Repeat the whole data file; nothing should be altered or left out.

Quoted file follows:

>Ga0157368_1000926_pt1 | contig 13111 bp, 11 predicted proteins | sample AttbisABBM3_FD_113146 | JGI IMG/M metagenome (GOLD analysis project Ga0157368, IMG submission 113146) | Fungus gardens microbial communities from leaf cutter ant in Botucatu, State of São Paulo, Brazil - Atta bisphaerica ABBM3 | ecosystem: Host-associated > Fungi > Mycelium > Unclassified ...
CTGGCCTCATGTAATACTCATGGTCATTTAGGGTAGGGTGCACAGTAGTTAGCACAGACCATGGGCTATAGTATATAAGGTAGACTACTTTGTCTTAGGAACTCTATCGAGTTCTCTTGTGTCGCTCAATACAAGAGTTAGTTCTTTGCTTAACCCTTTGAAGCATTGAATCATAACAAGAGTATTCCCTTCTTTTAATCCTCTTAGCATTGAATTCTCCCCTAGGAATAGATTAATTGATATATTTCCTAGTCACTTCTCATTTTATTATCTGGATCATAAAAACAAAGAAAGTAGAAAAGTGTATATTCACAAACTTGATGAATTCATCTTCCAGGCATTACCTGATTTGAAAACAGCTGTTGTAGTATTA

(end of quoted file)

>Ga0157368_1000926_pt1 | contig 13111 bp, 11 predicted proteins | sample AttbisABBM3_FD_113146 | JGI IMG/M metagenome (GOLD analysis project Ga0157368, IMG submission 113146) | Fungus gardens microbial communities from leaf cutter ant in Botucatu, State of São Paulo, Brazil - Atta bisphaerica ABBM3 | ecosystem: Host-associated > Fungi > Mycelium > Unclassified ...
CTGGCCTCATGTAATACTCATGGTCATTTAGGGTAGGGTGCACAGTAGTTAGCACAGACCATGGGCTATAGTATATAAGGTAGACTACTTTGTCTTAGGAACTCTATCGAGTTCTCTTGTGTCGCTCAATACAAGAGTTAGTTCTTTGCTTAACCCTTTGAAGCATTGAATCATAACAAGAGTATTCCCTTCTTTTAATCCTCTTAGCATTGAATTCTCCCCTAGGAATAGATTAATTGATATATTTCCTAGTCACTTCTCATTTTATTATCTGGATCATAAAAACAAAGAAAGTAGAAAAGTGTATATTCACAAACTTGATGAATTCATCTTCCAGGCATTACCTGATTTGAAAACAGCTGTTGTAGTATTA